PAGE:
Running out of ways to say “new pages”…
Ty is busy, busy, busy with work, deadlines, children, creativity and oh-so-many things. I’m wandering around in a daze trying to remember everything that I’m supposed to do so that I can feel really, really bad that I’m not getting any of it done! So, we’re a bit late (yeah, yeah, a lot late) posting new pages this week…as we were last week…and the week before… Oh, wait! This is the Guy’s blog–we can do whatever the hell we want! Why I just…holy cow, I just swore.
Ty found some pages he’d done as part of a Mad Magazine spoof of Batman. They’re all done on paper, in markers and some ink. This was when Ty was pretty fond of drawing each panel the size of 8 x 11 paper, then scanning each one and stitching them all together in PhotoShop. He found that he loved the freedom of working on the paper, sitting in his La-Z-Boy chair in some completely ergonomically incorrect pose, watching his shows and not worrying for a single moment about how he was putting lines down. On board, there’s always the concern about having to erase too much, ruining the paper; or worse, realizing that in that one panel he’d drawn that one character about 10% smaller than he should have been. Sure, he could draw a patch and fix a small portion of a board–but if it got really bad, then there was the possibility of having to redraw or retracing the whole page. Sure there’s times when Ty ends up doing the panel over and over again, or maybe just one figure endlessly (there was that stack of 27 Supermans from some project…), but it’s still better than an entire page.
(At last summer’s FanExpo, Gabriel Morrisette was showing us some pages he’d done. I was confused when I realized that two of the pages were virutally identical–so close, that really, I could barely tell the difference. Let’s face it–Gabriel’s version of a terrible page is better than a lot of artist’s good page. But the difference seemed painfully obvious to Gabriel. Ty laughed and said, “Tell her! Tell her!” and Gabrielle ‘fessed up that he traces entire pages AGAIN all the time. Ty was kind of triumphant, “See! It’s not just me!” I assumed he meant “who is crazy” but he actually meant, “who understands that it’s important because that second page is so much better.” I still think they’re all crazy…)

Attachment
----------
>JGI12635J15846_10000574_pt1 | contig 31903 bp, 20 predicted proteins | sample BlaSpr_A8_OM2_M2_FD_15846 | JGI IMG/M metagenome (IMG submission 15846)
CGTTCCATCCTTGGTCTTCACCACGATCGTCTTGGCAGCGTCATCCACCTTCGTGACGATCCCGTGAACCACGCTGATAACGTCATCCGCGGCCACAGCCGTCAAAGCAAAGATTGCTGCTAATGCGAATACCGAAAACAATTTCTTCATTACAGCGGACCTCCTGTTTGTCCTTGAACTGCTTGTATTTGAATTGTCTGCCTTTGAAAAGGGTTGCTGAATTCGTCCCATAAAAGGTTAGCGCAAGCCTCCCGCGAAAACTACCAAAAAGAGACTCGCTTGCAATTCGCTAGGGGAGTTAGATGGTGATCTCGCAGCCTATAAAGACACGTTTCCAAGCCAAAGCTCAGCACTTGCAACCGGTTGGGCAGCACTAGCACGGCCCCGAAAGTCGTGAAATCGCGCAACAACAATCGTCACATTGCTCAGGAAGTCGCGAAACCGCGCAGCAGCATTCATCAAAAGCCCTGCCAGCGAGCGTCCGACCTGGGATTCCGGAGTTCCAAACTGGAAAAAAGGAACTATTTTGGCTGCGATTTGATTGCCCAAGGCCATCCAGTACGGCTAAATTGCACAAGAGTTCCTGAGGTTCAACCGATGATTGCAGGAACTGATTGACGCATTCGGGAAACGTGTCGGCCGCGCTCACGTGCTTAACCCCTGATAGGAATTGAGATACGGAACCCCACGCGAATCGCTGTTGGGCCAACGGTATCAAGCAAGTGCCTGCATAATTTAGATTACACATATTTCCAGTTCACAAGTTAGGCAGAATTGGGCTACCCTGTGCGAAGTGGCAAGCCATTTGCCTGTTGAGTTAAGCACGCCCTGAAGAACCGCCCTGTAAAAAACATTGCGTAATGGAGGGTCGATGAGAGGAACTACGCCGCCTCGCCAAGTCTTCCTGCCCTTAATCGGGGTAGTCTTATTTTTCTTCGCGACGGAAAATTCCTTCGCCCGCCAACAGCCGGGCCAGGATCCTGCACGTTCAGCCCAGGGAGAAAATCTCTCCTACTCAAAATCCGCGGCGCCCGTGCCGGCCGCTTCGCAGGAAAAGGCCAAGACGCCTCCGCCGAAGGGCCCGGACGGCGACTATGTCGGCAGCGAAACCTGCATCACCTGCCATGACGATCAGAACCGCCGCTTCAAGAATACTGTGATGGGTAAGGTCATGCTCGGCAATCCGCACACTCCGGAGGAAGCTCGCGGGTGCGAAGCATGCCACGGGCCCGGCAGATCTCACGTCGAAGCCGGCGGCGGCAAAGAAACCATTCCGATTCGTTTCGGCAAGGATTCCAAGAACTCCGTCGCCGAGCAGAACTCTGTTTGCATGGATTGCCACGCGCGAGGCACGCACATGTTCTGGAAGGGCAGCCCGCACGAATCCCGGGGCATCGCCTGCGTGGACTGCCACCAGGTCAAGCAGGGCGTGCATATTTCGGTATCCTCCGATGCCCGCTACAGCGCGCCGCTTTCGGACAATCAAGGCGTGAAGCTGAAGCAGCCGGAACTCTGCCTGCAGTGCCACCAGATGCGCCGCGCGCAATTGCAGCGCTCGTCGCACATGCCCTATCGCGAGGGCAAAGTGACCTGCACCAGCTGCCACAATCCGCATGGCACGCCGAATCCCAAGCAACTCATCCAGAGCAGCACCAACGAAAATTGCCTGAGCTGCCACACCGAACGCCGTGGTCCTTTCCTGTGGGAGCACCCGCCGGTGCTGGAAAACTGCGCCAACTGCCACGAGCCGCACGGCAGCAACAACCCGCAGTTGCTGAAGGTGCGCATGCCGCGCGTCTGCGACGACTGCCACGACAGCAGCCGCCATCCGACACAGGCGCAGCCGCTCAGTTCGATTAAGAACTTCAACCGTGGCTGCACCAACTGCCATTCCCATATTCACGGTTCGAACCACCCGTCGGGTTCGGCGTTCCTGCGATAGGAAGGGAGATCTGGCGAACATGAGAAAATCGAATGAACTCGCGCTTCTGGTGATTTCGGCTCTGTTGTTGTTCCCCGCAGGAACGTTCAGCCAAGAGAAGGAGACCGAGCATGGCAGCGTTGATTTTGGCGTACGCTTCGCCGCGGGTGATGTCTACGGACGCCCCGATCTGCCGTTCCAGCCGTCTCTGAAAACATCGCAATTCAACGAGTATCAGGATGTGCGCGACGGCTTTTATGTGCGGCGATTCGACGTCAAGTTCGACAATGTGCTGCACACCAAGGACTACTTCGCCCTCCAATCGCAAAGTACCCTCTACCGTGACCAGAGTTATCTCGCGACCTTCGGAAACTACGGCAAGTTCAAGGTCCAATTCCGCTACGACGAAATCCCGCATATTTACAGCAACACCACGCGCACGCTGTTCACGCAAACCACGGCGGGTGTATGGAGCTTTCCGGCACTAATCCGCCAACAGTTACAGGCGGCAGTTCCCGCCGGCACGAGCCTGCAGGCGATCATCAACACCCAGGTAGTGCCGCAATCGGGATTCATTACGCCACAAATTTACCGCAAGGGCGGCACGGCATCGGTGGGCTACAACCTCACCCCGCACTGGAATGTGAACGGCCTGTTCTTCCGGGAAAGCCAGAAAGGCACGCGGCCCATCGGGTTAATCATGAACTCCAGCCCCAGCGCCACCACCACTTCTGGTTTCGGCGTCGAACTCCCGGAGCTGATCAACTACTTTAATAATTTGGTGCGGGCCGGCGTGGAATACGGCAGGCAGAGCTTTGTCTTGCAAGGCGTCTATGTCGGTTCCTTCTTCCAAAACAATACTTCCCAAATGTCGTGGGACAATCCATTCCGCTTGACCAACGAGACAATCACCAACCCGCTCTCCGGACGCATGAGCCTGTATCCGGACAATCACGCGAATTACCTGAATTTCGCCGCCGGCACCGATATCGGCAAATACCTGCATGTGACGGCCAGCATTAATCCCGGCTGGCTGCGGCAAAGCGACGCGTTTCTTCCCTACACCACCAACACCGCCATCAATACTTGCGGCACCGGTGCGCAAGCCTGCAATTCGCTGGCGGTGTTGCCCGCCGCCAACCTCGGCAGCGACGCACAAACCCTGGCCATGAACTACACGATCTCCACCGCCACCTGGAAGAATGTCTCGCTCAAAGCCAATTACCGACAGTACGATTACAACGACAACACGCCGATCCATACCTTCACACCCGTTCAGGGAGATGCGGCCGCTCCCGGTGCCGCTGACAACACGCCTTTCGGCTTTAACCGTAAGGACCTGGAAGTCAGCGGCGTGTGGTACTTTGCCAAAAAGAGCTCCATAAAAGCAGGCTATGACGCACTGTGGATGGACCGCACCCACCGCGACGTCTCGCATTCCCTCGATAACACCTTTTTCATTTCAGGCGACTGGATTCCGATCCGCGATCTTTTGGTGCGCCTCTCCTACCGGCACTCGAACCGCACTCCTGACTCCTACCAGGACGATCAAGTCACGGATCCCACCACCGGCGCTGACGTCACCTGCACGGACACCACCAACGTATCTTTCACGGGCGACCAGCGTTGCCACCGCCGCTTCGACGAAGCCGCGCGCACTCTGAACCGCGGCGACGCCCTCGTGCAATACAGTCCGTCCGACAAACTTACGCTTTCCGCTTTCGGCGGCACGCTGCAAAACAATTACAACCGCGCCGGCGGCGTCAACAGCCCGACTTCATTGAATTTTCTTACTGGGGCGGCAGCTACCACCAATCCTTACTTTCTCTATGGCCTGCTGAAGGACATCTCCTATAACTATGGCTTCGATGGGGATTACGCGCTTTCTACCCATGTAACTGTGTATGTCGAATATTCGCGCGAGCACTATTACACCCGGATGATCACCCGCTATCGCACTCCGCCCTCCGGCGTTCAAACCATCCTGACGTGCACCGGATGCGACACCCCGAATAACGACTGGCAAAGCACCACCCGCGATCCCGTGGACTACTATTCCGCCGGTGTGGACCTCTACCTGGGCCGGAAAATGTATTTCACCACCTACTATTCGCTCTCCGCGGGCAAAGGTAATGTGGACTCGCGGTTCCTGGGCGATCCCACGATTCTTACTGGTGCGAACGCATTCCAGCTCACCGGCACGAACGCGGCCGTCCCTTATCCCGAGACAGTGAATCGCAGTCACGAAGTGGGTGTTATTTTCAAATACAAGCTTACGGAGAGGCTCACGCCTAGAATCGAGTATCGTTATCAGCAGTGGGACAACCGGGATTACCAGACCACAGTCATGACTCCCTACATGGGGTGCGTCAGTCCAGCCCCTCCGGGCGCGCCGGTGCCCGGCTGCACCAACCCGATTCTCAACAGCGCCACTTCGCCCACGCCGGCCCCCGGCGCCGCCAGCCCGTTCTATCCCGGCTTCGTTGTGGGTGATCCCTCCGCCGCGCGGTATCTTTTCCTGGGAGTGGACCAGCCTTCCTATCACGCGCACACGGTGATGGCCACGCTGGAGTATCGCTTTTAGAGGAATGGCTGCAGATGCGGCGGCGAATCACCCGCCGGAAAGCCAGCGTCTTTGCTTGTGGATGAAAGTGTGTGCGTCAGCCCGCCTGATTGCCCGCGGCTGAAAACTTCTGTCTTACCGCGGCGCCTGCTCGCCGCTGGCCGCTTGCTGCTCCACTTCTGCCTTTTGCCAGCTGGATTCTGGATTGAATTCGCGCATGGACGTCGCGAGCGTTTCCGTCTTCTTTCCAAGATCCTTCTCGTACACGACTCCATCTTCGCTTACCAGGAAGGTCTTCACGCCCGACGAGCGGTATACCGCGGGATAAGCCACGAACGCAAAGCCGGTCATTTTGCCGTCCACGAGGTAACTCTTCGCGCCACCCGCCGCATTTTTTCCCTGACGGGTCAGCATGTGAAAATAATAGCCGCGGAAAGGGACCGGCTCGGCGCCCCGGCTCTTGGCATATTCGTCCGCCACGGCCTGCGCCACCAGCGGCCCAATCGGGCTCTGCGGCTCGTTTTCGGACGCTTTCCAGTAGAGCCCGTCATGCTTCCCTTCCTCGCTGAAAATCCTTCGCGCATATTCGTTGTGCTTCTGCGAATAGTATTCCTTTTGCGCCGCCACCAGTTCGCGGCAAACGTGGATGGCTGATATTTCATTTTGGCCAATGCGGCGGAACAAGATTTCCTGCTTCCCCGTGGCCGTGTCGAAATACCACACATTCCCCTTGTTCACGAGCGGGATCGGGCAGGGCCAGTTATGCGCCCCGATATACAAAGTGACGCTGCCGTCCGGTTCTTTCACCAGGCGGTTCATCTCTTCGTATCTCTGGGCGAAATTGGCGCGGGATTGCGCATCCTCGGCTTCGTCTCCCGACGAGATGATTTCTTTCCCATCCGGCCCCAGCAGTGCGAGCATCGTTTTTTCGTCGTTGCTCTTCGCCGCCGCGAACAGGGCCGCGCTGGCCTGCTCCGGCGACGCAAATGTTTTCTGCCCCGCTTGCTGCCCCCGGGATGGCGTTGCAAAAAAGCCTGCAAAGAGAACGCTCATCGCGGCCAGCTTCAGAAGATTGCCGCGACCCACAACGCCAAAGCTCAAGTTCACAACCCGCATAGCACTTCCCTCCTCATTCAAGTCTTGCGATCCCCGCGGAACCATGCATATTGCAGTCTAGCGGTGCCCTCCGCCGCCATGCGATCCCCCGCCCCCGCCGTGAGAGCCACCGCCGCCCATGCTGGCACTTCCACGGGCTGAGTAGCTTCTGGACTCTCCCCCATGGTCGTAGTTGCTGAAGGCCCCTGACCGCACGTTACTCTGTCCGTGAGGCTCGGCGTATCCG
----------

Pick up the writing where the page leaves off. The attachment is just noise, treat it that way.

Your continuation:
So, the Penguin/Batman pieces are all done on paper…8″ x 10″, I think…I’ll have to check. Marker and ink, pencilled and inked by Ty.
Here’s a quick panel from Ty’s most recently published Mad Magazine work…here’s a mini-golf game featuring Mrs. Tiger Woods as a hazard…
This is the cover for Justice League Unlimited #21 of John Stewart and The Vixen. On 11″ x 17″ paper, pencilled and inked (in inks and markers) by Ty.
Ty had done covers for different incarnations of the Batman Adventures books and he’d been colouring them since the days when artists used Doc Martin dyes and a 64 colour chart. The Justice League Unlimited covers were coloured in PhotoShop.
Here’s the colours he sent in:
When the comic was published, and Ty’s copies arrived at the door, he was a wee bit surprised to open the box and find this:
I’m sure Ty has stuff to say about that but…he’s not here right now.
Whoops! I’m here now….TY’s NOTE: Eagle eyes might notice my signature is backwards in the original art. That’s because I decided, during the inking stage, that it was better if Stewart-Lantern was to the left of the image…and as I was going to scan and colour it myself when it was done, I figured to flip EVERYTHING in the image and signed the art backwards with my left hand knowing it would end up the right way. Oh, I’m such an irrepressible scamp!!
Now back to your regularly scheduled Keiren.
I’ll post prices in the next day or so, when I get the pages sorted out into their various galleries.
KeirenTo share post:
You always have to wonder why editors will reverse a piece of artwork before going to press. Sometimes, they are unlucky and the reversal causes inconsistencies.
I just don’t get it, though…
Steven G. Willis
Actually, as I just noted above in an update to the entry, I was the one who flipped this cover – the clue is in the original art, where you’ll notice I purposely signed the cover with a backwards signature.
That will teach me to be a little more observant before opening my mouth!
Steven G. Willis